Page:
🗞️ January 2024 - An Open Internet and Thoughts on Generative AI

This is my first newsletter of 2024, and it’s a long one. I look forward to writing more during the year. I won’t promise they will be sent on a strict schedule, but I’m setting an overall goal to get back into the rhythm of writing these long-form posts here and in newsletter form for this year’s subscribers list.

Enjoy, and let me know your thoughts by email or on Mastodon.

I’ve set up a new site to consolidate all the public writing I’ve been doing. I mentioned it before in the previous emails, but I’ll take the opportunity to plug my site again. I’ve added a page with what is essentially my CV to the site; the idea is to give people an easy one-stop shop to see what projects I have worked on over the last few years. The list isn’t exhaustive; it’s more representative.

An Update on the Newsletter Migration

In the last newsletter email, I talked about the distasteful issues and goings-on at Substack. In that update, I said I would be moving to a different platform and that I had my sights on either WordPress or micro.blog. After a lot of research and discussion with the support at WordPress, I took the plunge and decided to go with a WordPress site. That didn’t turn out to be a good decision for several reasons.

Sadly, WordPress’s idea of a newsletter is not really aligned with mine. Secondly, it was a challenging task to get the site up and running and looking the way I wanted it to. I needed to take a few training sessions to get started before I could get the site edited to look like something I’d be happy with. Domain purchased, WordPress plan purchased, I did the transfer and moved across the entire library of articles I’d written on Substack. The migration was easy enough until I reached a limit of subscriber numbers, which, to be fair, was easily resolved but annoying to run into and be taken completely by surprise.

However, I wasn’t happy with the way things work over at the site. Number one, a subscriber has to create a WordPress account to use the newsletter properly, and I don’t think that should be necessary. Secondly, there is a non-optional amount of tracking performed by sites like WordPress (Substack did this, too), which I didn’t want to keep de facto endorsing. I don’t need to see ‘stats’, and I don’t need them feeding the anxiety bucket. I want to write informed and interesting articles, put them out there and see what happens over time. I don’t need tracking stats to know where you’re from, what you read and when, what you had for breakfast or anything for that matter.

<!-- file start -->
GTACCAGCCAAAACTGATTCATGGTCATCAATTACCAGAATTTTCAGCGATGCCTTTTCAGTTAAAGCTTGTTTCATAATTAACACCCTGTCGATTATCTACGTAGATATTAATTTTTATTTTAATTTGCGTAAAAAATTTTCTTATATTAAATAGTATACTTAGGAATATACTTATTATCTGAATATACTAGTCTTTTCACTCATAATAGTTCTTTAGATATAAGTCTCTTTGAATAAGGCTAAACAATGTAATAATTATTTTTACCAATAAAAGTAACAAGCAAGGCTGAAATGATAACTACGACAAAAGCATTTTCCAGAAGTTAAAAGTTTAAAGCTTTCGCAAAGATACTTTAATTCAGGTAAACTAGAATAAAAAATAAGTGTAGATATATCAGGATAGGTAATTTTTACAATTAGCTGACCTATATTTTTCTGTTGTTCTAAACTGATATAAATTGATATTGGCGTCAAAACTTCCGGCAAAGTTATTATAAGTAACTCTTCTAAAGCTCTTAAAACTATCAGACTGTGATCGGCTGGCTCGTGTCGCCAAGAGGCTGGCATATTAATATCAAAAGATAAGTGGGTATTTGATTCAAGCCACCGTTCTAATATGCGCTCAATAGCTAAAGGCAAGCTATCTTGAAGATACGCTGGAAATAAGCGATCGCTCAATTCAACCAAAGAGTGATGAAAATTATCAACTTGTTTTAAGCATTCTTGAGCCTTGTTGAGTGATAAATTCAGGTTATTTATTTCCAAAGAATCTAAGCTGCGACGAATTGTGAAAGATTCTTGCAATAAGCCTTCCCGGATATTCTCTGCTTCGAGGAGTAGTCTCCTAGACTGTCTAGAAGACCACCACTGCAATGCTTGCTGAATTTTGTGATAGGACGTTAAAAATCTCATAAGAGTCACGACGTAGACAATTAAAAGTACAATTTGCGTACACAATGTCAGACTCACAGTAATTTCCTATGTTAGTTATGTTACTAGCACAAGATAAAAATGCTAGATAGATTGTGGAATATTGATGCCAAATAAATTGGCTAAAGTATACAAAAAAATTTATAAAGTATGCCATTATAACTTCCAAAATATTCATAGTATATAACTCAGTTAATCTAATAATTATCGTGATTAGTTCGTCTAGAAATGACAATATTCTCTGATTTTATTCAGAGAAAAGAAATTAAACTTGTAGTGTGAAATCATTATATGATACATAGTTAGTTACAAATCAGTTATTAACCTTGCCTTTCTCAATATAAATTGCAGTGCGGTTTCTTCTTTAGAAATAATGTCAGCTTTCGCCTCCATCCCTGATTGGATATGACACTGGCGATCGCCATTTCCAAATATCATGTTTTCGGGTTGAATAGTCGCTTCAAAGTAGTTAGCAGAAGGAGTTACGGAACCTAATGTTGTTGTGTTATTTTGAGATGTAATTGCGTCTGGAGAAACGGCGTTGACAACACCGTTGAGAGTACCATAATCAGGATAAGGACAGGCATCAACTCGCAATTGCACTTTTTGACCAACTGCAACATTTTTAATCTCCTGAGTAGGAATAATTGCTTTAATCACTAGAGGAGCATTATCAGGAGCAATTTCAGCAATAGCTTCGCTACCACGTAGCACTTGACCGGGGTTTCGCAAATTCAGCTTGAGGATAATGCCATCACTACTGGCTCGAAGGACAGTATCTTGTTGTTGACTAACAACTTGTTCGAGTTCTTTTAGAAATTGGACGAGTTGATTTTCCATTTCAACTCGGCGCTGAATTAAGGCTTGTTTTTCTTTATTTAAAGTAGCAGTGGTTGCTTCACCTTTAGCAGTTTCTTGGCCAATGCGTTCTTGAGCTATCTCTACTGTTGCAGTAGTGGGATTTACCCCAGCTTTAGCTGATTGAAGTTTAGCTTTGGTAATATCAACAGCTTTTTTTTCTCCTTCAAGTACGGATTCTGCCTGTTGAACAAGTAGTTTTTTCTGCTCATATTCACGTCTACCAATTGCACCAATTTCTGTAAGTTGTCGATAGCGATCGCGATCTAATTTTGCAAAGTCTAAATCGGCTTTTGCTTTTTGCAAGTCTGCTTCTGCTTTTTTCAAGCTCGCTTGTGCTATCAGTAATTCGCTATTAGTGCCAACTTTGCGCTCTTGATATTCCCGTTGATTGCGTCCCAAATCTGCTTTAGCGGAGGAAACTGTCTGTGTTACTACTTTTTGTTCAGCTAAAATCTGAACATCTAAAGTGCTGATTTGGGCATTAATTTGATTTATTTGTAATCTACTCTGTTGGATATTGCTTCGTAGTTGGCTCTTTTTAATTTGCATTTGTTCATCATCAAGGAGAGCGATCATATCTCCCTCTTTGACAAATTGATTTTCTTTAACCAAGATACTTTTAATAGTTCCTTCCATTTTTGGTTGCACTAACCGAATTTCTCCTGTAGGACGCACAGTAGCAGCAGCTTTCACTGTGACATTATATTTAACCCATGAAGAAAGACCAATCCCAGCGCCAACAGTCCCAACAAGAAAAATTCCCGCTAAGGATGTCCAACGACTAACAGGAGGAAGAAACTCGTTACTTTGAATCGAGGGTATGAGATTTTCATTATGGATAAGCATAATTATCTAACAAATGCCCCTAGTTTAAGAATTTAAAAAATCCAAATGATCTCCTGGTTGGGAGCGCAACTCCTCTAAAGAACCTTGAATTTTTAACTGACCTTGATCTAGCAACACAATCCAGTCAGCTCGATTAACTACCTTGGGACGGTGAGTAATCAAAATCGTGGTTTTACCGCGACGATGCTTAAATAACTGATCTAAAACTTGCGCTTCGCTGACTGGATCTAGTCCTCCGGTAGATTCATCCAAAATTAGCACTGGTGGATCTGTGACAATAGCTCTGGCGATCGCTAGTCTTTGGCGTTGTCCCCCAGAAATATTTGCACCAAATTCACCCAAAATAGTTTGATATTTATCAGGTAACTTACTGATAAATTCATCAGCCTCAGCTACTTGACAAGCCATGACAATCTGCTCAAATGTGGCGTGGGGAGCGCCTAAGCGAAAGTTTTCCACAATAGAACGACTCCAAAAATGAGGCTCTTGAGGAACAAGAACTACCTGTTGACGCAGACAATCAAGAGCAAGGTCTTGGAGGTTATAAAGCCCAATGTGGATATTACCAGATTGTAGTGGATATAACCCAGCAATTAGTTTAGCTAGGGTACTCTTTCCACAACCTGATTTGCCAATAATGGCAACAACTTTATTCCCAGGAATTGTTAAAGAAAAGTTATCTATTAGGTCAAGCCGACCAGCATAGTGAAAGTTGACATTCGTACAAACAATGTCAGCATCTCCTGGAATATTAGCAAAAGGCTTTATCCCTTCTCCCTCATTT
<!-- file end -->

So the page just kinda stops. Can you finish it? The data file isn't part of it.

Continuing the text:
All this to say that I have performed a second migration in the space of one week from WordPress to micro.blog. It is a small and independent company I knew about a few years ago, as I was one of the early backers on Kickstarter to get the platform up and running. For some reason, I didn’t find a use for it back then, but recent events made me reevaluate that, and I’m here now.

You should continue to receive the newsletter as previously, but the look and feel will be a little different, as I noted in the last email from Substack (So long and thanks for all the fish).1 The new platform doesn’t have all the bells and whistles of Substack, but I’m okay with that, as I think it is the content that is the most important, not the flashiness. I think it speaks more to who I am and what I do.

The Internet’s Past, Present, and the Movement for a More Open Future

I haven’t been as enthusiastic about the Internet since I first started using it back in 1989 when the Internet was a series of clunky command-line tools like Gopher, WAIS, and a few others. It blew my mind back then that I could communicate in almost real-time with a student in San Fransisco from my university DEC VAX VMS terminal in London, UK. But logging on to baymoo.sfsu.edu became a ritual and a pastime that shaped how I used the internet and thought about the future. Shortly after that, ISPs (Internet Service Providers) started popping up in the UK, and I was one of the early clients of a dial-up service based in North London. I even applied for a job with them and went through an interview (and failed), but I remember seeing the hundreds of dial-up modems they had in the office for the connections from their customers like me. I got myself a ‘real’ email address and sent an email to myself from my university account to that personal account, racing home to check I got it as intended. My car didn’t go as fast as electrons, so I lost that race too.

What set the Internet apart at that time was its truly open nature. Open, as in having not walled off, private, or for-profit-only tools. Tools like GOPHER2, WAIS3, and TELNET4. This presented an almost limitless opportunity in its time for people to develop new ideas and new applications. The most notable of those is the very system that you might be reading this on now, the web, the World Wide Web, or WWW.

In 1991, Tim Berners-Lee and CERN released the HyperText Transfer Protocol (HTTP)5 protocol and a rudimentary browser called Nexus.6 This transformed the Internet entirely, and its technologies developed into what we have today: visual, virtual spaces on the Internet. It democratised the Internet for anyone able to get online through an ISP by allowing people to create easy-to-navigate, easy-to-use and interactive websites. If you’re interested in the specification of such things, the RFC for HTTP can be found here.

What developed after this amounted to what I would call a Cambrian explosion of websites and innovation on the Internet, which, eventually, made it big enough for the financiers to step in. Slowly but surely, bits of the Internet got walled off. Here and there at first. Little by little, then, all at once. The Internet was no longer an open system. Sure, there are still some open systems, but they are dwarfed by the platforms such as Facebook, Microsoft and Google. All are responsible for intimating and pretending to be open whilst closing down the real openness of the Internet so they could sit in between all Internet things and extract money from anything that happened in either direction —Site to user, user to site.